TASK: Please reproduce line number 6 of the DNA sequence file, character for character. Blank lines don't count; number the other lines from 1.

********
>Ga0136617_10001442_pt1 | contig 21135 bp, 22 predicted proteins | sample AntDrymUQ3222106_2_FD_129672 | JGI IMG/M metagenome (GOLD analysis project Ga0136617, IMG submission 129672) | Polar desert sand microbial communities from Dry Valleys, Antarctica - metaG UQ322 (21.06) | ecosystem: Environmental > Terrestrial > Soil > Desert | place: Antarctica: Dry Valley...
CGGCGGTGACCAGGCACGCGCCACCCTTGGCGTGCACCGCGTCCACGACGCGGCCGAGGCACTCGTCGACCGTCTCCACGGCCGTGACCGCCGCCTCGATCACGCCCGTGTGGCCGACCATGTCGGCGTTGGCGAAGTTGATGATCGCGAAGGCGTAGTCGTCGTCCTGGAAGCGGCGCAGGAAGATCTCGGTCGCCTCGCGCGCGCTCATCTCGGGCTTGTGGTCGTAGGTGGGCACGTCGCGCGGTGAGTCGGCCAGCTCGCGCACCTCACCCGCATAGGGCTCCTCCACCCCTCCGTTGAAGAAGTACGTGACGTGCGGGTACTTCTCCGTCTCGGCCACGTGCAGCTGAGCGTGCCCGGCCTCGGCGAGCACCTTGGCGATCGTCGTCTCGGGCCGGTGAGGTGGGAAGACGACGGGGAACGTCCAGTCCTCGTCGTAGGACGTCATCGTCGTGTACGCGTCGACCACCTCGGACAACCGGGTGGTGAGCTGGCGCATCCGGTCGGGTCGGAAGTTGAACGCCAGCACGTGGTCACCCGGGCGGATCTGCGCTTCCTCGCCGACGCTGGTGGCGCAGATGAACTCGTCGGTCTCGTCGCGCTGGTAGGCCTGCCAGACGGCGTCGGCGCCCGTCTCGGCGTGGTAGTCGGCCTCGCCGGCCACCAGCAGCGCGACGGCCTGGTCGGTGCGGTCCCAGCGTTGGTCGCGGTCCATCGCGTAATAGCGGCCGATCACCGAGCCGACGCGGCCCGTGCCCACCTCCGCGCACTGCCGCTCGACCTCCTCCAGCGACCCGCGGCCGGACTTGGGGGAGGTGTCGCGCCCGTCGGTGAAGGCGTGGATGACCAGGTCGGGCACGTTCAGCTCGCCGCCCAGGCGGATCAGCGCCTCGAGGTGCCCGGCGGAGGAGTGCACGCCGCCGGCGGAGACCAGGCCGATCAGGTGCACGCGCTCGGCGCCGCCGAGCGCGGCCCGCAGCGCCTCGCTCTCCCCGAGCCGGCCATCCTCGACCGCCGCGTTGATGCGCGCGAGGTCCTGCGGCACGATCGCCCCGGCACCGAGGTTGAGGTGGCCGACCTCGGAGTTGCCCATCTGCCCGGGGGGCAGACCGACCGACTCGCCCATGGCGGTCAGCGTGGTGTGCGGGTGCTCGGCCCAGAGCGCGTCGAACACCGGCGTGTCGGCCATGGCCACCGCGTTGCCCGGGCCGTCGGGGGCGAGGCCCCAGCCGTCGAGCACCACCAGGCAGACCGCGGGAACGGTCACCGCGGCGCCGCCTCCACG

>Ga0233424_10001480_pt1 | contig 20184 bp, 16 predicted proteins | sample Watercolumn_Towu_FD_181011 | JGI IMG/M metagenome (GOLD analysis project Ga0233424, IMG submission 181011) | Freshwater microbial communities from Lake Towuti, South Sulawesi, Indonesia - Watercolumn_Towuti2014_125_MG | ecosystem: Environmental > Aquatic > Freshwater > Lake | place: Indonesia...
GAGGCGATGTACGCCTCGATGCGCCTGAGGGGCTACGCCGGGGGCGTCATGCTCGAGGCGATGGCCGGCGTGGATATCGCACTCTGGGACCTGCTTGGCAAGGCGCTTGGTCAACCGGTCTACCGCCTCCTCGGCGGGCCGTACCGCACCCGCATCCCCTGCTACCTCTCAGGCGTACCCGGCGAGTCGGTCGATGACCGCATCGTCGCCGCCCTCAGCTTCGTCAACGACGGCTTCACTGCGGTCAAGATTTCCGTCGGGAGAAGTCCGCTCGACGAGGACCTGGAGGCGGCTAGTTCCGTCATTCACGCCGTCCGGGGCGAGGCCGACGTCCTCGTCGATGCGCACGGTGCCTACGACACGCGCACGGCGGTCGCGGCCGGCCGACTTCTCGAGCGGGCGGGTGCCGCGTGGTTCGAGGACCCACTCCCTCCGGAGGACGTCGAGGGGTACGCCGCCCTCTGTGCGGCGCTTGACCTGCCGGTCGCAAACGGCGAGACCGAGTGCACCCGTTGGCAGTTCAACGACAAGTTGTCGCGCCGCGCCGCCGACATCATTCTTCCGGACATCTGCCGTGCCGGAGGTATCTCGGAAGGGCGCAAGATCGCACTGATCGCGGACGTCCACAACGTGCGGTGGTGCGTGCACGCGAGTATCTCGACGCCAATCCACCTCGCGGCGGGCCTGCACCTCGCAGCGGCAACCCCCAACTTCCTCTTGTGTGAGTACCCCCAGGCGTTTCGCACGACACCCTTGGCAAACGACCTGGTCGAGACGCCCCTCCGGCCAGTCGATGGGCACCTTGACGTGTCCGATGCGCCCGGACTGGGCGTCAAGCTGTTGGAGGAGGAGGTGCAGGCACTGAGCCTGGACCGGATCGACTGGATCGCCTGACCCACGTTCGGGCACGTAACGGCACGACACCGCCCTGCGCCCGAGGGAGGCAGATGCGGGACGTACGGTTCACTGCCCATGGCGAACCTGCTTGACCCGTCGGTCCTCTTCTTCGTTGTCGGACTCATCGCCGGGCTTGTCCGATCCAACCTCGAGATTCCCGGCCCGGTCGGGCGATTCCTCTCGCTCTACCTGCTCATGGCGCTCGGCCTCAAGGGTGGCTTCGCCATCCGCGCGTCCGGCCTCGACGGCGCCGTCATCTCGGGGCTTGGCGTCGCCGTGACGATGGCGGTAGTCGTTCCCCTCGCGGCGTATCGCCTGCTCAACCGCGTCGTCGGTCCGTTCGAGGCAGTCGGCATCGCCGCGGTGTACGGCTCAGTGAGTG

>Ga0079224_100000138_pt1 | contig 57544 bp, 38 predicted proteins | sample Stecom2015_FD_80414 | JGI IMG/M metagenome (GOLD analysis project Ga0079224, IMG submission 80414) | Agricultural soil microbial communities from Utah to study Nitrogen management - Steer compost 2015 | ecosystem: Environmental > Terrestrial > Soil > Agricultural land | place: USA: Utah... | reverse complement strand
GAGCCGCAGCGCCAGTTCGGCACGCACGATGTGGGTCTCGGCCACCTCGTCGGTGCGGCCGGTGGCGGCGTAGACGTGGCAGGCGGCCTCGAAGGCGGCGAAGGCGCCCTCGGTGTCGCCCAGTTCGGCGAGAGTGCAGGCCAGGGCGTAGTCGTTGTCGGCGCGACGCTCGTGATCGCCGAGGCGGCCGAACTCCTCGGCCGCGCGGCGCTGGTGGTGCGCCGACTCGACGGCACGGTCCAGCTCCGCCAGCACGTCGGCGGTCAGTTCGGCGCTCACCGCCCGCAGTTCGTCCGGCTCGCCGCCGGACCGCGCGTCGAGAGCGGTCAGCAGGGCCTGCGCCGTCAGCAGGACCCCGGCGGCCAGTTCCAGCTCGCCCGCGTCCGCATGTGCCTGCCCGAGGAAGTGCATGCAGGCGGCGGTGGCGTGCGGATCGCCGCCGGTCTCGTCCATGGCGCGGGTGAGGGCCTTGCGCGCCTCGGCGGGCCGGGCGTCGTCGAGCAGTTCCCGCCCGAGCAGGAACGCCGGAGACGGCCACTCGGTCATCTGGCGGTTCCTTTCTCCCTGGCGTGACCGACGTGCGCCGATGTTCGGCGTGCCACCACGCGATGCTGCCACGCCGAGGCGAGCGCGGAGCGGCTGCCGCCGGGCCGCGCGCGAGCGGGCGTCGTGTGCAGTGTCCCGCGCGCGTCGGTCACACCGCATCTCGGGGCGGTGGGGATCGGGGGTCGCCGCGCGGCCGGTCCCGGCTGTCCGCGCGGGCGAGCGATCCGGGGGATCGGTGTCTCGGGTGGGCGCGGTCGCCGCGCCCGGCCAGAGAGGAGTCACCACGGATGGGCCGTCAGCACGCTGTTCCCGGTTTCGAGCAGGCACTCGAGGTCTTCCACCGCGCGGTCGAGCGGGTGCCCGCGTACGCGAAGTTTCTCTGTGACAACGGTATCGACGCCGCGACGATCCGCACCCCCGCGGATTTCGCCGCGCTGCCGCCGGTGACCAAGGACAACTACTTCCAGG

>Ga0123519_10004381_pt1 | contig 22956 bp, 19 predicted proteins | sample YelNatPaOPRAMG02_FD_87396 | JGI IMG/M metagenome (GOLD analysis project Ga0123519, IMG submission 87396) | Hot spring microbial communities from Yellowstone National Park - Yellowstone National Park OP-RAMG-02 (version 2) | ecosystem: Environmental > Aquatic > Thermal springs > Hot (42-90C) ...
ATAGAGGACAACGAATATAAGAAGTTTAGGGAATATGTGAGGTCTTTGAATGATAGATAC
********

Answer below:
GAGCCGCAGCGCCAGTTCGGCACGCACGATGTGGGTCTCGGCCACCTCGTCGGTGCGGCCGGTGGCGGCGTAGACGTGGCAGGCGGCCTCGAAGGCGGCGAAGGCGCCCTCGGTGTCGCCCAGTTCGGCGAGAGTGCAGGCCAGGGCGTAGTCGTTGTCGGCGCGACGCTCGTGATCGCCGAGGCGGCCGAACTCCTCGGCCGCGCGGCGCTGGTGGTGCGCCGACTCGACGGCACGGTCCAGCTCCGCCAGCACGTCGGCGGTCAGTTCGGCGCTCACCGCCCGCAGTTCGTCCGGCTCGCCGCCGGACCGCGCGTCGAGAGCGGTCAGCAGGGCCTGCGCCGTCAGCAGGACCCCGGCGGCCAGTTCCAGCTCGCCCGCGTCCGCATGTGCCTGCCCGAGGAAGTGCATGCAGGCGGCGGTGGCGTGCGGATCGCCGCCGGTCTCGTCCATGGCGCGGGTGAGGGCCTTGCGCGCCTCGGCGGGCCGGGCGTCGTCGAGCAGTTCCCGCCCGAGCAGGAACGCCGGAGACGGCCACTCGGTCATCTGGCGGTTCCTTTCTCCCTGGCGTGACCGACGTGCGCCGATGTTCGGCGTGCCACCACGCGATGCTGCCACGCCGAGGCGAGCGCGGAGCGGCTGCCGCCGGGCCGCGCGCGAGCGGGCGTCGTGTGCAGTGTCCCGCGCGCGTCGGTCACACCGCATCTCGGGGCGGTGGGGATCGGGGGTCGCCGCGCGGCCGGTCCCGGCTGTCCGCGCGGGCGAGCGATCCGGGGGATCGGTGTCTCGGGTGGGCGCGGTCGCCGCGCCCGGCCAGAGAGGAGTCACCACGGATGGGCCGTCAGCACGCTGTTCCCGGTTTCGAGCAGGCACTCGAGGTCTTCCACCGCGCGGTCGAGCGGGTGCCCGCGTACGCGAAGTTTCTCTGTGACAACGGTATCGACGCCGCGACGATCCGCACCCCCGCGGATTTCGCCGCGCTGCCGCCGGTGACCAAGGACAACTACTTCCAGG